Archive for January, 2010

Daily Media Use

Saturday, January 23rd, 2010
Logo with permisson

Kaiser Family Foundation

The Kaiser Family Foundation released a report entitled Daily Media Use Among Children and Teens Up Dramatically from Five Years Ago which suggested that 8 – 18 year olds were spending almost 53 hours a week immersed in media. Overall, they noted more time devoted to social networking and less time devoted to scheduled television viewing. Heavy media users are self-reporting lower grades and an increased divide was noted split among racial/ethnic lines.

I have to agree with Will Richardson that it is not just researchers, policymakers and parents who need to stay on top of the impact but teachers need to pay much closer attention. We cannot become complacent about such rapid changes since they will impact classrooms and are doing so already.

Action Research Award from MACUL

Tuesday, January 19th, 2010
Courtesy of http://celt.ust.hk/ideas/ar/intro.htm

Courtesy of http://celt.ust.hk/ideas/ar/intro.htm

Scott Schopieray of the MACUL Professional Learning SIG wishes to remind us all of an Action Research Award being offered this year.  The award info is now available.  There is a link to submit on that page.

Please let your students and colleagues know about it. The deadline is January 30, 2010.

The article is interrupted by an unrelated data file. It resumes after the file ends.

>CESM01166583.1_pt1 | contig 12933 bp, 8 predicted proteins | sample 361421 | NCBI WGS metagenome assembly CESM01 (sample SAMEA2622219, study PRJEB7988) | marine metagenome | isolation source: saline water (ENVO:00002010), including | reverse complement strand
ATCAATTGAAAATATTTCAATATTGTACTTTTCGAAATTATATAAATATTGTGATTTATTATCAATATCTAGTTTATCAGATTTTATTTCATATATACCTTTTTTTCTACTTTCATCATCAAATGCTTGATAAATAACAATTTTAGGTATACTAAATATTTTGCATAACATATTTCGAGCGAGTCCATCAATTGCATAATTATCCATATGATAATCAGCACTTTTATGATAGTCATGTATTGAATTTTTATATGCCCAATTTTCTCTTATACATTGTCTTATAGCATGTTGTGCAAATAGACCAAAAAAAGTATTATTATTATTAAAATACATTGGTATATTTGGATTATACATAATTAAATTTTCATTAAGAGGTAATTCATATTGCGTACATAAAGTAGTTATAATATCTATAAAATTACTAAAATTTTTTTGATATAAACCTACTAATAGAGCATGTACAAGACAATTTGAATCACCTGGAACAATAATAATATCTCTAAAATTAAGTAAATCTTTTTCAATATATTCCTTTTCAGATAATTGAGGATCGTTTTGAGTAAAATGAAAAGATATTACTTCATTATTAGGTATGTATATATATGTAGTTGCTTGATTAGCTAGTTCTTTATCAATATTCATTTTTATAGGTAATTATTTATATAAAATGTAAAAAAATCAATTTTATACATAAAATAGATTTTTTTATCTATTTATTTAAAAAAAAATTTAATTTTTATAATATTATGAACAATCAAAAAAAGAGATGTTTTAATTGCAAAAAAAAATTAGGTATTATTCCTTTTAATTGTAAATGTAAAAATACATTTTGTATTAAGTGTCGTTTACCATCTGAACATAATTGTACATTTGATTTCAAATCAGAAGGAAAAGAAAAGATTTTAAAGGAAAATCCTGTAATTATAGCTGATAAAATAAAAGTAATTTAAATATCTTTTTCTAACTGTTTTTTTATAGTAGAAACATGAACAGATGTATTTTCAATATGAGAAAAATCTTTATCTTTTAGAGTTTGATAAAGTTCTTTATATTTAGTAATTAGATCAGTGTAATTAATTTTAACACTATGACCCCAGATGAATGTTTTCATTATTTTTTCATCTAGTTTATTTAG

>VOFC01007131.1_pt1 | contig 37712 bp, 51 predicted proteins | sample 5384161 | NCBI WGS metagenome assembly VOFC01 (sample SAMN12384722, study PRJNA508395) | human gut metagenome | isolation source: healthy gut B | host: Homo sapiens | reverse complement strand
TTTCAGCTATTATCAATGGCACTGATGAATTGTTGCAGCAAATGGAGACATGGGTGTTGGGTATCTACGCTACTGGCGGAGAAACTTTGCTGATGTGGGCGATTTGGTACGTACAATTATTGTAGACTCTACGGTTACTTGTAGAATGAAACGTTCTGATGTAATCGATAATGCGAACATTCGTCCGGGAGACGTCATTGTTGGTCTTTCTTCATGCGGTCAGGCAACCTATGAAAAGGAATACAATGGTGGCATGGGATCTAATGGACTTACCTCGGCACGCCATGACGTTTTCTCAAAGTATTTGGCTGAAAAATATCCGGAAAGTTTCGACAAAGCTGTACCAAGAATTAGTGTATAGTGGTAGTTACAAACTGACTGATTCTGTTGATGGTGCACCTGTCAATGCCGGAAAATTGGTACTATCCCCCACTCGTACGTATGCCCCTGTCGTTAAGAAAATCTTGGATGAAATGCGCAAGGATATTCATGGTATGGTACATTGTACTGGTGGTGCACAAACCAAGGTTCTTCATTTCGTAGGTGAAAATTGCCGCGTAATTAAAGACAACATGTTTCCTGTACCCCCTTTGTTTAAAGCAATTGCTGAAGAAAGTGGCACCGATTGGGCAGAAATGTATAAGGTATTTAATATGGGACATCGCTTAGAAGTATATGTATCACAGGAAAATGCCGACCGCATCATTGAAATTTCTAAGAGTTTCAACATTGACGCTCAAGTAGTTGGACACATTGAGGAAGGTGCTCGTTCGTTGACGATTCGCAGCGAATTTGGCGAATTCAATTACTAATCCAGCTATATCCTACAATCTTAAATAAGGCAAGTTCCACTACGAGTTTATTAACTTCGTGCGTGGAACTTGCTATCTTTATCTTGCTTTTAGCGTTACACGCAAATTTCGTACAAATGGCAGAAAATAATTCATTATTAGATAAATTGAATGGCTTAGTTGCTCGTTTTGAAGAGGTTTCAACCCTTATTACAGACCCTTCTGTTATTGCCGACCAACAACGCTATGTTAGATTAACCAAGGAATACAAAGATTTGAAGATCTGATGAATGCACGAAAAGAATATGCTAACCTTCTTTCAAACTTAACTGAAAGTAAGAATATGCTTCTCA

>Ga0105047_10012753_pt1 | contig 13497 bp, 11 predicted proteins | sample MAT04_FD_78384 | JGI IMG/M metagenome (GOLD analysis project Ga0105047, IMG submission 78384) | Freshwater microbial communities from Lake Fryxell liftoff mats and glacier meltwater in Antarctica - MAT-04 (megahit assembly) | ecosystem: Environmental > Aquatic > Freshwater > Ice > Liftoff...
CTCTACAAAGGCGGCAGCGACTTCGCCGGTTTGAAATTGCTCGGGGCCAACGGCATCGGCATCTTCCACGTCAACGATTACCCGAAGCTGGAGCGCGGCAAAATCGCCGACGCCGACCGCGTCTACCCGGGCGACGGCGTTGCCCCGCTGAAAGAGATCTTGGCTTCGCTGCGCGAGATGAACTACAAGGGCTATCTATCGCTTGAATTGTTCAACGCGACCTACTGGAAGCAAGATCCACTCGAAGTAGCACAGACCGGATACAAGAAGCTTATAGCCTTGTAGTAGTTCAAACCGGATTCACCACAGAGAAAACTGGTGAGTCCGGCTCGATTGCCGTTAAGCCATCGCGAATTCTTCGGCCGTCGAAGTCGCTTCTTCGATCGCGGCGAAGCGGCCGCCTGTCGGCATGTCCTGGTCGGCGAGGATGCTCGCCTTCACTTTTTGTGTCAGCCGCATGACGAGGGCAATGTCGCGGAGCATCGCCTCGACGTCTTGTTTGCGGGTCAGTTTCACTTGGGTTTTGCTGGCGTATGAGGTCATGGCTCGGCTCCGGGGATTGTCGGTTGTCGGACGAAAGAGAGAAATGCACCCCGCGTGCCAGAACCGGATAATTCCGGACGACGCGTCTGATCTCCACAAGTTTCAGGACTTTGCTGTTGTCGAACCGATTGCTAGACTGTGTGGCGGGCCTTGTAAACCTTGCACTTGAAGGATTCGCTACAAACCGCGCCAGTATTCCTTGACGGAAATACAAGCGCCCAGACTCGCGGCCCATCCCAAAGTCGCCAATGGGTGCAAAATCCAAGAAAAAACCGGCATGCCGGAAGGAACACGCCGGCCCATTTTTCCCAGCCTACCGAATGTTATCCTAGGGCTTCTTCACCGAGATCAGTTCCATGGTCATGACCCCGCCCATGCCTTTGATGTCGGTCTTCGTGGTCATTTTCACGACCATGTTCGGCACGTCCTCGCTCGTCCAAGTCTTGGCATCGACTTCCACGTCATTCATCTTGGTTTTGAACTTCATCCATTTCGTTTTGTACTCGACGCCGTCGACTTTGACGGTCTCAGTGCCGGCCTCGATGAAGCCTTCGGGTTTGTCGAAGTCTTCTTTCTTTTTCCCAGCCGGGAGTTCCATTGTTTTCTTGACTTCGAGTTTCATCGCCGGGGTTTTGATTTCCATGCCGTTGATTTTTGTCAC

Presentation Expertise

Tuesday, January 19th, 2010
From CreativeCommons Wikimedia

From CreativeCommons Wikimedia

Undergraduate student, Eric Bottorff, wrote:

I found this presentation [from Lifehacker.com] and thought your readers might be interested in it as it parallels a section of EDMT330.

I agree that this seven minute clip, although highly polished, is quite helpful as we seek to improve our presentation skills with or without PowerPoint. Thanks, Eric.

Digital Texts Soon

Thursday, January 14th, 2010
Early sketch of a space-based telescope

Early sketch of a space-based telescope

In 1998, I ordered an astronomy reference book for my small class of high school students. Toward the end there was an artist’s rendering of what a space-based telescope would look like. The Hubble had been in space for almost a decade already.

That telling incident made me a real advocate for digital textbooks that could be updated quickly.

So I am delighted to read that California will require Digital Textbooks by 2020. As California and Texas go, in the adoption of textbooks, so goes the rest of the country. It’s all about market share.

With six major textbook companies with a little over 13,000 titles, half of which are already digital, I’m wondering why we couldn’t get it done sooner than 2020.

New Literacies Challenge the Old

Thursday, January 14th, 2010

My colleague, Zsuzsanna Szabo at Rensselaer Polytechnic Institute, sent in a link to Scooped! Student News Blogs Challenge College Papers for Big Publication on Campuses from The Chronicle of Higher Education.

With the ability of students to set up a web page, blog events live, and organize through Twitter, some students are challenging the viability of print newspapers on campus.

Aged News by Daniel R. Blume used with permission

Aged News by Daniel R. Blume used with permission

This dynamic is being played out across the world as big city daily newspapers are being challenged by news (and opinions) disseminated in near real time in a variety of digital formats.

When Jason Jones on The Daily Show referred to print news as “aged news” he was remarkably prescient.

I am now waiting for students in other colleges and even high schools to create their own instant news networks to scoop print journalists. This opens new questions about literacy and the nature of news that I hope are being address in schools today.